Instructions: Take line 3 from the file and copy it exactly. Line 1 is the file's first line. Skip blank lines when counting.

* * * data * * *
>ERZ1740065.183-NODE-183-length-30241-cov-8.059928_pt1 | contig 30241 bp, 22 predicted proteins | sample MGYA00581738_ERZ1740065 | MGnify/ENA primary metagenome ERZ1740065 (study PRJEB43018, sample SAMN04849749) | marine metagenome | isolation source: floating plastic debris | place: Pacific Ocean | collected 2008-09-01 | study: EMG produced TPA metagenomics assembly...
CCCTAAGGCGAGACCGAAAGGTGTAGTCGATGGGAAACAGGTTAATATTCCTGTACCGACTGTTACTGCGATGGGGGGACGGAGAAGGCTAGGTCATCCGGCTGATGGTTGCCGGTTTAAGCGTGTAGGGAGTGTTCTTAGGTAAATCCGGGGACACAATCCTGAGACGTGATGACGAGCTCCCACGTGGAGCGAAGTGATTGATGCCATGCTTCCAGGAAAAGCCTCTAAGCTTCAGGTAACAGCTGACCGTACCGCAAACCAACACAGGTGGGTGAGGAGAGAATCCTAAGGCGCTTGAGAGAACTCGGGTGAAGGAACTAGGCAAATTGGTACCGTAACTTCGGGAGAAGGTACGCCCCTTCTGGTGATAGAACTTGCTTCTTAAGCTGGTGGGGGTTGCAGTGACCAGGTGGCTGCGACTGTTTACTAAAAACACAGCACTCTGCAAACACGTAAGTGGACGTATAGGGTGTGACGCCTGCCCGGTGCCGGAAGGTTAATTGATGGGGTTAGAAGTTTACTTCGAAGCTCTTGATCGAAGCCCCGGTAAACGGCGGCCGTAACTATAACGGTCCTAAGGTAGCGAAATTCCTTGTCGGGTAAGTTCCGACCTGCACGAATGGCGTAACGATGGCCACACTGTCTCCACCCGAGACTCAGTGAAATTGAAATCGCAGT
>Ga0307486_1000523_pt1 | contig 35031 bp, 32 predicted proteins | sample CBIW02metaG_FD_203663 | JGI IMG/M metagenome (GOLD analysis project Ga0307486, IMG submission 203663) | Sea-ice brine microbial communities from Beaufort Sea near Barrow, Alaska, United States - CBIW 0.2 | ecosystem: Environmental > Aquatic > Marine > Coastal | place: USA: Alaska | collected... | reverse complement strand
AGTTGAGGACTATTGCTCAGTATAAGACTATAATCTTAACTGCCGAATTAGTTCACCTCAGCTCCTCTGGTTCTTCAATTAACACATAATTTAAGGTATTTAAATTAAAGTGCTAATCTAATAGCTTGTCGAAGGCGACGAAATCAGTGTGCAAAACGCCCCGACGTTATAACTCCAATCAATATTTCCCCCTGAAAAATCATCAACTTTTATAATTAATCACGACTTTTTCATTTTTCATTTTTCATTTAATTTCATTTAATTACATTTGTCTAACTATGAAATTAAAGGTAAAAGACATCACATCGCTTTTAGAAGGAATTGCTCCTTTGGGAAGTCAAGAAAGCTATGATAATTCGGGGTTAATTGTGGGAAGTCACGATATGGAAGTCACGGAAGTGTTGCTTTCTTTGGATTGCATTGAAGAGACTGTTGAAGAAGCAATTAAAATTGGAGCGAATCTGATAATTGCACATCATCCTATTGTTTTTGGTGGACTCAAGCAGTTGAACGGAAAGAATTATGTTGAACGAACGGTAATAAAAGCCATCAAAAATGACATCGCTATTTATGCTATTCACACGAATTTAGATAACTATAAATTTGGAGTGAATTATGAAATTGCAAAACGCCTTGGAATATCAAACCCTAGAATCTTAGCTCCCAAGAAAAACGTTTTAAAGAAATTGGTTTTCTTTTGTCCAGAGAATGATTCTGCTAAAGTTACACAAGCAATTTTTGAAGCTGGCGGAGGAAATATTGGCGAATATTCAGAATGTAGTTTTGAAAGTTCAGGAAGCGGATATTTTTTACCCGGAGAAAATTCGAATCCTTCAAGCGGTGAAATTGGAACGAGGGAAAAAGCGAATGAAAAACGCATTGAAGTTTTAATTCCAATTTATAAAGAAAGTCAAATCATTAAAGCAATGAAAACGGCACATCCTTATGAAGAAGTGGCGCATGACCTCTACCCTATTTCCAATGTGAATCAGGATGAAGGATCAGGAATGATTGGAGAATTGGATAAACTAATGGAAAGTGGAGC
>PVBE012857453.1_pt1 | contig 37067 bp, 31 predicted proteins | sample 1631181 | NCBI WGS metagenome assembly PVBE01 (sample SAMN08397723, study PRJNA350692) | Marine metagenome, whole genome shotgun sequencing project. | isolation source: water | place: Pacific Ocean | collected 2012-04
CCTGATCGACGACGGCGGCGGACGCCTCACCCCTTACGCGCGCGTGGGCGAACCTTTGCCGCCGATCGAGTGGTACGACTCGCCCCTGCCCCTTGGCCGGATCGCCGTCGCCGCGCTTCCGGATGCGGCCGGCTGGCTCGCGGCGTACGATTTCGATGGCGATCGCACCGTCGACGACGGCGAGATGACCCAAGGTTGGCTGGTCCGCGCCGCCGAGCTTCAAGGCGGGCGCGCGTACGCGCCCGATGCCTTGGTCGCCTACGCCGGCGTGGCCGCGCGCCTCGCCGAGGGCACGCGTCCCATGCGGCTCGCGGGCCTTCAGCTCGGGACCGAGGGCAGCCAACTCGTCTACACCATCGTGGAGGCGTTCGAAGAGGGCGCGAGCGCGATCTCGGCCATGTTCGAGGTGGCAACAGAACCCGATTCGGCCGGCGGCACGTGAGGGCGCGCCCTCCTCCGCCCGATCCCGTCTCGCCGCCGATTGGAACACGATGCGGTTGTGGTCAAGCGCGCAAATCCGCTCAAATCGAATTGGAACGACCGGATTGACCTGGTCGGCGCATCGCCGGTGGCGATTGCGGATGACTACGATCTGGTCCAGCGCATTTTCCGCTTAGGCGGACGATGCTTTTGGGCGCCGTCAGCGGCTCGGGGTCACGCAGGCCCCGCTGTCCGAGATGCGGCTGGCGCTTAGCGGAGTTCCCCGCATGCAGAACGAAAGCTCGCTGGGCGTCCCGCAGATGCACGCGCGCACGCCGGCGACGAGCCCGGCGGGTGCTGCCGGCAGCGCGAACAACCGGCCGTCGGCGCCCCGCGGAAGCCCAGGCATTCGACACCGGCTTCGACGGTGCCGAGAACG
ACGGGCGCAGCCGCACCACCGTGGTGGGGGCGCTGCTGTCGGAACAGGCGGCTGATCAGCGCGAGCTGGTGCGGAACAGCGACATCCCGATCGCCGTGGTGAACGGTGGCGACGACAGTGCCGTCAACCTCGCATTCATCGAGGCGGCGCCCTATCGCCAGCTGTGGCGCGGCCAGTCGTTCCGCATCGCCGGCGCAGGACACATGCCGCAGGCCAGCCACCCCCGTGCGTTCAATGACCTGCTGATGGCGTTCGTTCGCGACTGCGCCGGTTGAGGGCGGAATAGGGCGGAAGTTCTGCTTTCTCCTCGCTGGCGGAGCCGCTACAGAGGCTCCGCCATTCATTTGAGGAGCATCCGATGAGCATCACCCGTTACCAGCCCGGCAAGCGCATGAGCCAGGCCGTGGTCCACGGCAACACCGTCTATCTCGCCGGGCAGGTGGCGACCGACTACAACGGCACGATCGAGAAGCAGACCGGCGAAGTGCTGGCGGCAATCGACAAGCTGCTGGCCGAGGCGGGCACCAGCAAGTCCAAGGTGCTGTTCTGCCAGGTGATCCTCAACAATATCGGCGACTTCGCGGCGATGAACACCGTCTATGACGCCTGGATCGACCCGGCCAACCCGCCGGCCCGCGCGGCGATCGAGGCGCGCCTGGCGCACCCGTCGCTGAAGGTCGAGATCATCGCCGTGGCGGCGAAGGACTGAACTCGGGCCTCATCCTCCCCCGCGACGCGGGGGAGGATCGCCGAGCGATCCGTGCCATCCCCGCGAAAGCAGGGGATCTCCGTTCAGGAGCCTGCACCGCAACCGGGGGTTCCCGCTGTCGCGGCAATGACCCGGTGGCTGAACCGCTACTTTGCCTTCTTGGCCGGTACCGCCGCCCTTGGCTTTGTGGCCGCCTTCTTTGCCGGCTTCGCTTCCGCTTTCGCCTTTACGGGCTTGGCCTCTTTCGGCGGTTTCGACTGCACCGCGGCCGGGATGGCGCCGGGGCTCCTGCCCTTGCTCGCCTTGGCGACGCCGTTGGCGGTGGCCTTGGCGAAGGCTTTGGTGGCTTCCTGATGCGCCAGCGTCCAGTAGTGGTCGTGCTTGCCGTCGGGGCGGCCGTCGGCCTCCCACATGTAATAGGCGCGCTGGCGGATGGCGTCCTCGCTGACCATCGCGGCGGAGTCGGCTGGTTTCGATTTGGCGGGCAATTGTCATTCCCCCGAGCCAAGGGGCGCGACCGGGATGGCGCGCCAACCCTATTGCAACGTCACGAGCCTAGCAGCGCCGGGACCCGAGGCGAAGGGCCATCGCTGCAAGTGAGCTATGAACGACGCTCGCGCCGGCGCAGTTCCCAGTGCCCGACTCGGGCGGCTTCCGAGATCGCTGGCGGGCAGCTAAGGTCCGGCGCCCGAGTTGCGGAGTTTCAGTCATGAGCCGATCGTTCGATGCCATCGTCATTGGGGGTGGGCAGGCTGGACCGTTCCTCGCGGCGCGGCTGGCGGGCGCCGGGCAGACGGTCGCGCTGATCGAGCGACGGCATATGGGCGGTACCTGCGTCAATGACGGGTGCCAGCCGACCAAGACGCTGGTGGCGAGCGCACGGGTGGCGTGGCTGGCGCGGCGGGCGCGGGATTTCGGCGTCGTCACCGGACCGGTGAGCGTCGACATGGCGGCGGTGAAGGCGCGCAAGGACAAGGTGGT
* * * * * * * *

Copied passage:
>Ga0307486_1000523_pt1 | contig 35031 bp, 32 predicted proteins | sample CBIW02metaG_FD_203663 | JGI IMG/M metagenome (GOLD analysis project Ga0307486, IMG submission 203663) | Sea-ice brine microbial communities from Beaufort Sea near Barrow, Alaska, United States - CBIW 0.2 | ecosystem: Environmental > Aquatic > Marine > Coastal | place: USA: Alaska | collected... | reverse complement strand